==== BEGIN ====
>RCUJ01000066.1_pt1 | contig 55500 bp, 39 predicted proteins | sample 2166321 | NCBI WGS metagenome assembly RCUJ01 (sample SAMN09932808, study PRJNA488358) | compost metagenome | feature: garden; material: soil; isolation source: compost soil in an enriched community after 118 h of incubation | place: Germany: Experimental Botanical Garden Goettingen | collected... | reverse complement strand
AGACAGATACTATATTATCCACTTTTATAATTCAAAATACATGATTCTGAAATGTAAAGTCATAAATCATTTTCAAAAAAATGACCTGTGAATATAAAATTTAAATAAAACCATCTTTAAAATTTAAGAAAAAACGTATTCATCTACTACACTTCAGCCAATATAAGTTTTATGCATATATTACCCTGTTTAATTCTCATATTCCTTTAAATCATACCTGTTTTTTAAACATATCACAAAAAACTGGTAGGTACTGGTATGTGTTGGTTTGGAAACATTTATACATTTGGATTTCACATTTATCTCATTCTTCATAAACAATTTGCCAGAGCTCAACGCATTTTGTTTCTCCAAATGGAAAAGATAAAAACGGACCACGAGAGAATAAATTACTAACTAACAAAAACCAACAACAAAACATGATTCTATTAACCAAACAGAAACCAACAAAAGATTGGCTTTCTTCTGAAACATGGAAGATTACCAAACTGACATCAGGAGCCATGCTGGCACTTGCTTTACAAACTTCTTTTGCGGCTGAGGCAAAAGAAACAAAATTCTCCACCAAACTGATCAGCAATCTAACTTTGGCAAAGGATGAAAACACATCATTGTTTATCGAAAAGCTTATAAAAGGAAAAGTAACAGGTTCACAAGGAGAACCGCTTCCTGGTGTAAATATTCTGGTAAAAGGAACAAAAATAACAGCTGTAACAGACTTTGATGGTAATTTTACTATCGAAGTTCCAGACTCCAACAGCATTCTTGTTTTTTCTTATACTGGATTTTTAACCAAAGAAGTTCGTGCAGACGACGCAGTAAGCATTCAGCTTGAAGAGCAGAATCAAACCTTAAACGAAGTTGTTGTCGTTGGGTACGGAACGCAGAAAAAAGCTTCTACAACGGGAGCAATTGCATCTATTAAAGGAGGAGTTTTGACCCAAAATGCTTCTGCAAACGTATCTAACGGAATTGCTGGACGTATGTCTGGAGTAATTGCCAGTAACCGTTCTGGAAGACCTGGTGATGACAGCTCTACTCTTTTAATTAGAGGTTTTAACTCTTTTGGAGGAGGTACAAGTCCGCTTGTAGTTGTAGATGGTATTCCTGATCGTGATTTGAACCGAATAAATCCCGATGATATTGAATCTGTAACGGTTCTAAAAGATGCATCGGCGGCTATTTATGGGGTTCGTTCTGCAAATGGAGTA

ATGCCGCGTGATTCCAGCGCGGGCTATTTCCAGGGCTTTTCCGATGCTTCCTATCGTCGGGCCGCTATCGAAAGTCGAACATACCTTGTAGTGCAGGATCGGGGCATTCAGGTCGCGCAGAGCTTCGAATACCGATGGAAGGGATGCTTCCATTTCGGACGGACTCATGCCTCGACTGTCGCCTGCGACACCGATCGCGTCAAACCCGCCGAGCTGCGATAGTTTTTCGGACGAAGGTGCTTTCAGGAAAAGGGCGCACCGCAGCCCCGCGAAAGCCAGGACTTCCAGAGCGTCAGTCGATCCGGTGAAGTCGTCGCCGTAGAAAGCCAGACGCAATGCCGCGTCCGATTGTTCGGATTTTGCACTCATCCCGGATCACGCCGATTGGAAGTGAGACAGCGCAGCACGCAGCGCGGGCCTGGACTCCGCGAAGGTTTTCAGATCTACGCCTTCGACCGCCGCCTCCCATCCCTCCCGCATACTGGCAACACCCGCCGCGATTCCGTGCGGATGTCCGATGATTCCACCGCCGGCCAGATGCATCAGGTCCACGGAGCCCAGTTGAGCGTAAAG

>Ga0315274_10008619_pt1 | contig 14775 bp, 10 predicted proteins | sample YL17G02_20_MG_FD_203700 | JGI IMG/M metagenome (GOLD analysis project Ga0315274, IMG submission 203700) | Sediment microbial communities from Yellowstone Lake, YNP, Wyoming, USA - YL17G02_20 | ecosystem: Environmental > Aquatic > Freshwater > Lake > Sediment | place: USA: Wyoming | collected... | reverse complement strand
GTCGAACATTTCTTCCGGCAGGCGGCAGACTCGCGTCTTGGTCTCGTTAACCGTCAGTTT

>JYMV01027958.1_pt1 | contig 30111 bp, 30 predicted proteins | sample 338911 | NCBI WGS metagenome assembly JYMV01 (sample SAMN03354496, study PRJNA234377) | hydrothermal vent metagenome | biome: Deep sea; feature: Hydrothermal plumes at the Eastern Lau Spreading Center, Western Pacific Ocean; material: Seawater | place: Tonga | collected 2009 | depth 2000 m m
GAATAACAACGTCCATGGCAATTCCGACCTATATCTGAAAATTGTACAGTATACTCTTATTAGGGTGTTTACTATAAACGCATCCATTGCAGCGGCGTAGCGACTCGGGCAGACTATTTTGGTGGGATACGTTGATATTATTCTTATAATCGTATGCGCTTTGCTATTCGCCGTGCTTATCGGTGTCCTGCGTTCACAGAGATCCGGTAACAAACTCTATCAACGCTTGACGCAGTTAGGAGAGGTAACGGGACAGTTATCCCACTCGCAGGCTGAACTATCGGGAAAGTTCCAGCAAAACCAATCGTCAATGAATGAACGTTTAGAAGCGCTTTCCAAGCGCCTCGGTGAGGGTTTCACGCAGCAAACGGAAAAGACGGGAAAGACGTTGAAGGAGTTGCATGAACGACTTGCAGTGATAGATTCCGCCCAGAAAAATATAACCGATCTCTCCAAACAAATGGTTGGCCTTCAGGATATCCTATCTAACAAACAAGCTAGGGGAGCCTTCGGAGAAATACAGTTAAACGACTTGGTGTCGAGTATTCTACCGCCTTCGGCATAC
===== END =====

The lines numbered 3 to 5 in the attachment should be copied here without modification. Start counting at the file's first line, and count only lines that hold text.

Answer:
ATGCCGCGTGATTCCAGCGCGGGCTATTTCCAGGGCTTTTCCGATGCTTCCTATCGTCGGGCCGCTATCGAAAGTCGAACATACCTTGTAGTGCAGGATCGGGGCATTCAGGTCGCGCAGAGCTTCGAATACCGATGGAAGGGATGCTTCCATTTCGGACGGACTCATGCCTCGACTGTCGCCTGCGACACCGATCGCGTCAAACCCGCCGAGCTGCGATAGTTTTTCGGACGAAGGTGCTTTCAGGAAAAGGGCGCACCGCAGCCCCGCGAAAGCCAGGACTTCCAGAGCGTCAGTCGATCCGGTGAAGTCGTCGCCGTAGAAAGCCAGACGCAATGCCGCGTCCGATTGTTCGGATTTTGCACTCATCCCGGATCACGCCGATTGGAAGTGAGACAGCGCAGCACGCAGCGCGGGCCTGGACTCCGCGAAGGTTTTCAGATCTACGCCTTCGACCGCCGCCTCCCATCCCTCCCGCATACTGGCAACACCCGCCGCGATTCCGTGCGGATGTCCGATGATTCCACCGCCGGCCAGATGCATCAGGTCCACGGAGCCCAGTTGAGCGTAAAG

>Ga0315274_10008619_pt1 | contig 14775 bp, 10 predicted proteins | sample YL17G02_20_MG_FD_203700 | JGI IMG/M metagenome (GOLD analysis project Ga0315274, IMG submission 203700) | Sediment microbial communities from Yellowstone Lake, YNP, Wyoming, USA - YL17G02_20 | ecosystem: Environmental > Aquatic > Freshwater > Lake > Sediment | place: USA: Wyoming | collected... | reverse complement strand
GTCGAACATTTCTTCCGGCAGGCGGCAGACTCGCGTCTTGGTCTCGTTAACCGTCAGTTT